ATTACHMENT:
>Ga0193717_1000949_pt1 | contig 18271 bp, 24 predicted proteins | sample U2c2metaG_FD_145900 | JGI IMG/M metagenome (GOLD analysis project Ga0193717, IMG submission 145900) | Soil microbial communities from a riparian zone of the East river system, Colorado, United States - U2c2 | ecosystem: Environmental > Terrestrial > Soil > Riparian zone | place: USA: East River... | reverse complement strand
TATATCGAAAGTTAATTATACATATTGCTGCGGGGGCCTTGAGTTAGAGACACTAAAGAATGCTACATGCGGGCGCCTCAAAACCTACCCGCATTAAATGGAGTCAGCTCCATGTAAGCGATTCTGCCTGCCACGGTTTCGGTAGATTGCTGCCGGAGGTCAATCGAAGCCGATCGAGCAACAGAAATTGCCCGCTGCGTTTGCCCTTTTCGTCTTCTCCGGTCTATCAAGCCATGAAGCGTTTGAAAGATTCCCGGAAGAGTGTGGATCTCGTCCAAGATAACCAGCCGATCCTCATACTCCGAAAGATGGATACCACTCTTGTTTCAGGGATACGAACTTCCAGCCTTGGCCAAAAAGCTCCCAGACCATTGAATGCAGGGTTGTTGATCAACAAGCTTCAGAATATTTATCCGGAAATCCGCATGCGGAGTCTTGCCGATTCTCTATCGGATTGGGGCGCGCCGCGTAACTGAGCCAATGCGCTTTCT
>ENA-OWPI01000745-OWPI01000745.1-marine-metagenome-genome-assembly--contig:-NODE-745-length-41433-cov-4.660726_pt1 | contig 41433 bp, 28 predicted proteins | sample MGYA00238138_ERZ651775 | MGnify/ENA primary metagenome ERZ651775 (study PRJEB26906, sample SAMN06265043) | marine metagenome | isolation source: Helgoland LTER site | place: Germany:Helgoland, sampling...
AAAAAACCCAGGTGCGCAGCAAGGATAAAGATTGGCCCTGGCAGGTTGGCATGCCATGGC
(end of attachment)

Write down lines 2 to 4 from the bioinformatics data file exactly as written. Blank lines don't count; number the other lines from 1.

TATATCGAAAGTTAATTATACATATTGCTGCGGGGGCCTTGAGTTAGAGACACTAAAGAATGCTACATGCGGGCGCCTCAAAACCTACCCGCATTAAATGGAGTCAGCTCCATGTAAGCGATTCTGCCTGCCACGGTTTCGGTAGATTGCTGCCGGAGGTCAATCGAAGCCGATCGAGCAACAGAAATTGCCCGCTGCGTTTGCCCTTTTCGTCTTCTCCGGTCTATCAAGCCATGAAGCGTTTGAAAGATTCCCGGAAGAGTGTGGATCTCGTCCAAGATAACCAGCCGATCCTCATACTCCGAAAGATGGATACCACTCTTGTTTCAGGGATACGAACTTCCAGCCTTGGCCAAAAAGCTCCCAGACCATTGAATGCAGGGTTGTTGATCAACAAGCTTCAGAATATTTATCCGGAAATCCGCATGCGGAGTCTTGCCGATTCTCTATCGGATTGGGGCGCGCCGCGTAACTGAGCCAATGCGCTTTCT
>ENA-OWPI01000745-OWPI01000745.1-marine-metagenome-genome-assembly--contig:-NODE-745-length-41433-cov-4.660726_pt1 | contig 41433 bp, 28 predicted proteins | sample MGYA00238138_ERZ651775 | MGnify/ENA primary metagenome ERZ651775 (study PRJEB26906, sample SAMN06265043) | marine metagenome | isolation source: Helgoland LTER site | place: Germany:Helgoland, sampling...
AAAAAACCCAGGTGCGCAGCAAGGATAAAGATTGGCCCTGGCAGGTTGGCATGCCATGGC